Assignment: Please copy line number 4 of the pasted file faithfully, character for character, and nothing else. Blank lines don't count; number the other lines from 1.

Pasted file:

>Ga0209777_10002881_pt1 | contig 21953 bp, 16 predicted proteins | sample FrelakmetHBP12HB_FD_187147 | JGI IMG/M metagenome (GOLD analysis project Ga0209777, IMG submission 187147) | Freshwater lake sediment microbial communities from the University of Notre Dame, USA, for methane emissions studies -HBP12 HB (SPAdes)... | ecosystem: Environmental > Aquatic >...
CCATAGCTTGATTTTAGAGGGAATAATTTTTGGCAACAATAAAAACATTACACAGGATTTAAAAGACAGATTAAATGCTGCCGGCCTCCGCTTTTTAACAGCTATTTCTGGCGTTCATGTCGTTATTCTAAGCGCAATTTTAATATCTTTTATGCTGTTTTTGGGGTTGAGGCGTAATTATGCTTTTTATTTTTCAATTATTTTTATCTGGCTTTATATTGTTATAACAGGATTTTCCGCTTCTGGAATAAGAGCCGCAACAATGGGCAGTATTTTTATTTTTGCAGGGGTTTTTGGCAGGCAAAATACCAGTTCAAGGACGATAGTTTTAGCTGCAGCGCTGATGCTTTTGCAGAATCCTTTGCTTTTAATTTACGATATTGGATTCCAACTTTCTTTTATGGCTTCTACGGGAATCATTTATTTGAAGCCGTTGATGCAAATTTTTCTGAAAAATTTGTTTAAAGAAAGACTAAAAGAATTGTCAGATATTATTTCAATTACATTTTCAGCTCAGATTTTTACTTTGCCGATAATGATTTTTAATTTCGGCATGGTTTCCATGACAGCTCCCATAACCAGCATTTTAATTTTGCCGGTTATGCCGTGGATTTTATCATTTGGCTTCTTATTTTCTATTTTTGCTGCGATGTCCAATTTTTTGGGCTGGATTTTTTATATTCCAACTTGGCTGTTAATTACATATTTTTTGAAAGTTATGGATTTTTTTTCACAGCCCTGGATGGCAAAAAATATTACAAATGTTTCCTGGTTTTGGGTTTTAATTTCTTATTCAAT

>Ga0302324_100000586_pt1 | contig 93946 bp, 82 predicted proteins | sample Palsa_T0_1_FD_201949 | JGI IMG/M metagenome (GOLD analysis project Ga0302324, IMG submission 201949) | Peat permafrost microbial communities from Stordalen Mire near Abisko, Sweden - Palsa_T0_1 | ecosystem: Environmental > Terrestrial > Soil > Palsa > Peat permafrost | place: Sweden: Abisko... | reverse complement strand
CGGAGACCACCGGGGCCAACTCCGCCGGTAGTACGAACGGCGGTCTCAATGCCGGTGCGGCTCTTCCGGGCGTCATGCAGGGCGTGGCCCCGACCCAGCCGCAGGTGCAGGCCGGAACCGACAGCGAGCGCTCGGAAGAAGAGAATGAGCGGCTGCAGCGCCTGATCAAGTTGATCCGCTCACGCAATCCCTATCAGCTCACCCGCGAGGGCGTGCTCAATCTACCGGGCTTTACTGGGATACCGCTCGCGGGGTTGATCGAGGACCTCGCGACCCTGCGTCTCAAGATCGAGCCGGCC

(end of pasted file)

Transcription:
CGGAGACCACCGGGGCCAACTCCGCCGGTAGTACGAACGGCGGTCTCAATGCCGGTGCGGCTCTTCCGGGCGTCATGCAGGGCGTGGCCCCGACCCAGCCGCAGGTGCAGGCCGGAACCGACAGCGAGCGCTCGGAAGAAGAGAATGAGCGGCTGCAGCGCCTGATCAAGTTGATCCGCTCACGCAATCCCTATCAGCTCACCCGCGAGGGCGTGCTCAATCTACCGGGCTTTACTGGGATACCGCTCGCGGGGTTGATCGAGGACCTCGCGACCCTGCGTCTCAAGATCGAGCCGGCC